I know this is not a book, but I was so charmed by this French children’s film that I wanted to give it a shout-out. The English version is narrated by Kate Winslet, whose soothing, nuanced voice is a perfect complement to the visuals. There is absolutely nothing lost in translation here. A young, fox-haired girl catches a magical, unexpected glimpse of a young fox and is forever enchanted by it. What follows is a unique and tentative friendship between child and fox.
There is some seriously beautiful cinematography in this film. There is such attention paid to the forest and the animals that at times, I felt like I was watching a nature documentary. Although I would say it is a quiet film, meaning there isn’t alot of drama or conventional action, there are adventurous scenes in the woods and in caves that provide excitement and suspense. There are some scary scenes for very little ones, so I would suggest a viewing age of maybe 8 and up.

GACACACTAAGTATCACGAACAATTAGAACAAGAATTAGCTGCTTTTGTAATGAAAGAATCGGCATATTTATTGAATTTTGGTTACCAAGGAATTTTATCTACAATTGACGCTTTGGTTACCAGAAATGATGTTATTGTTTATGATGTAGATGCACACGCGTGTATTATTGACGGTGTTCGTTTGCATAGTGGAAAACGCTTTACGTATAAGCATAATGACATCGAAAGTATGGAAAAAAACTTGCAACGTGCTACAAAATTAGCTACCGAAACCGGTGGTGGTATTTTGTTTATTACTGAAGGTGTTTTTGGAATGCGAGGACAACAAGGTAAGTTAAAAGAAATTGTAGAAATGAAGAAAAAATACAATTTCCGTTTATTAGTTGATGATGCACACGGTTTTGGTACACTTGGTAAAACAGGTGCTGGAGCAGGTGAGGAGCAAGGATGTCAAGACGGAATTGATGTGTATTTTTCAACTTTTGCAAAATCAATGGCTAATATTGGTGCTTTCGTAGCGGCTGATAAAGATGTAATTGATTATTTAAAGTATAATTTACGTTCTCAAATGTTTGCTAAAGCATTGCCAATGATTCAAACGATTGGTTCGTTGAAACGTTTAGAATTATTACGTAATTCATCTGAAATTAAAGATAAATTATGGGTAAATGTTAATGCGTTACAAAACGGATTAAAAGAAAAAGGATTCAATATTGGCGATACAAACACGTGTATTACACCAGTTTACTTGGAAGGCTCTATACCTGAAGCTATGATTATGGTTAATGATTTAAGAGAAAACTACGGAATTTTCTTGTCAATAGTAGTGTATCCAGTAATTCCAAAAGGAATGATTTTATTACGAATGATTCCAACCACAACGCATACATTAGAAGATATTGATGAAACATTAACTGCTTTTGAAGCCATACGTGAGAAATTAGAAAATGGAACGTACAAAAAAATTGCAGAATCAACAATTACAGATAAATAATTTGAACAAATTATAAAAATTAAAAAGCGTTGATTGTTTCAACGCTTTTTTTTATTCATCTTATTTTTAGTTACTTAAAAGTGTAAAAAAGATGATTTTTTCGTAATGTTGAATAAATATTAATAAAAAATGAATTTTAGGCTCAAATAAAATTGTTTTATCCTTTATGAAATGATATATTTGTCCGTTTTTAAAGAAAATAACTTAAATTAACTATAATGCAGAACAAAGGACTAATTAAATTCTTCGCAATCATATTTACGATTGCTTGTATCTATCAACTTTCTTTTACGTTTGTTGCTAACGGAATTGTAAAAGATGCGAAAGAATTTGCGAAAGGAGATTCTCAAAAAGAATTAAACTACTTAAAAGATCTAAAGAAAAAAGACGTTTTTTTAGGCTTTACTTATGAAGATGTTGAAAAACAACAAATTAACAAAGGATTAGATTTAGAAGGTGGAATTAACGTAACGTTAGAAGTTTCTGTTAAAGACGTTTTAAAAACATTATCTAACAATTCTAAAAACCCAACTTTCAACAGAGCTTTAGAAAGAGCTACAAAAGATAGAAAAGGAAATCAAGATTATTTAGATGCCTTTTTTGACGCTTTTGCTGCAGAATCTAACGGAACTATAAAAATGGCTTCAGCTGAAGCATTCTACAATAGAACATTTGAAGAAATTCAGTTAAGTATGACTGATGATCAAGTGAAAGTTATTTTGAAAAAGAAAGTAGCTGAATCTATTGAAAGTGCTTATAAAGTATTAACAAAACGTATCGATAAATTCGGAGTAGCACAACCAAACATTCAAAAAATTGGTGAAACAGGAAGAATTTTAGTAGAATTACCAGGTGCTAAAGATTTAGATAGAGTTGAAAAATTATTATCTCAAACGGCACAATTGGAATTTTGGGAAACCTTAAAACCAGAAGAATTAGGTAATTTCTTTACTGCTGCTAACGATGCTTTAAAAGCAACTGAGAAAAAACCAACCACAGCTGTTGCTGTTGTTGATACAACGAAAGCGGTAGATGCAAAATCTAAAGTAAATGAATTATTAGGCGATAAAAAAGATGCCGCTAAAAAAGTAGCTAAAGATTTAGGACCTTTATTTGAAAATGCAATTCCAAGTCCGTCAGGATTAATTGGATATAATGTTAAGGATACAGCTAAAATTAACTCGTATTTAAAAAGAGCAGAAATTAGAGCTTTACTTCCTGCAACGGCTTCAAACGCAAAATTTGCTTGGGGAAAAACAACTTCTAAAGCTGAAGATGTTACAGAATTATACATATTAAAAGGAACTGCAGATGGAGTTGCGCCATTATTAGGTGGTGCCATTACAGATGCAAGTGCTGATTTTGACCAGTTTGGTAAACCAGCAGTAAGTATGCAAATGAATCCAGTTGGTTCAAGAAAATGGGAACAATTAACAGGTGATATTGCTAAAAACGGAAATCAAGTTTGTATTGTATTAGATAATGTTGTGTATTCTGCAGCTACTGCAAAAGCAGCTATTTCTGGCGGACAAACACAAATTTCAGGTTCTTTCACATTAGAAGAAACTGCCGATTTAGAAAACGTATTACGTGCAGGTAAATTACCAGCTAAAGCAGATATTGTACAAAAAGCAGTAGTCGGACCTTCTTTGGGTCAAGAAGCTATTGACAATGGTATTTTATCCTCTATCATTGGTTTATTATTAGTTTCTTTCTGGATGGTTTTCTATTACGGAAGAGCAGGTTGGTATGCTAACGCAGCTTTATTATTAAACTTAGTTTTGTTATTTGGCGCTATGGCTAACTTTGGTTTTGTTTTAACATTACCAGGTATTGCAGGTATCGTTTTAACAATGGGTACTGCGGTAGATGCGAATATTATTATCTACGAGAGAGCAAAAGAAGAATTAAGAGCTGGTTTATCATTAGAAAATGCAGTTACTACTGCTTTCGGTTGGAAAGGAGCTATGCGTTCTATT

What I loved the most about this film is the sense of enchantment that is created around the natural world. Director Luc Jacquet has said that the movie is based on a childhood experience, one that has clearly affected him deeply. It made me think of all the articles I’ve read and theories that have been presented at conferences on children and the environment about how the wild is the perfect place for children to mature and develop. The little girl in this film shows remarkable determination, patience, and resourcefulness, skills she has learned from spending hours alone in the woods. Her experience also allows her to mature emotionally. At first, the girl sets out to tame the fox, a common childish desire. By the end of the film, the narrator admits that she has “confused posession with love,” and after an eye-opening (and heartwrenching) incident, she is able to let go of her desire to tame or own the fox, but she is reassured that her fox “has known love.”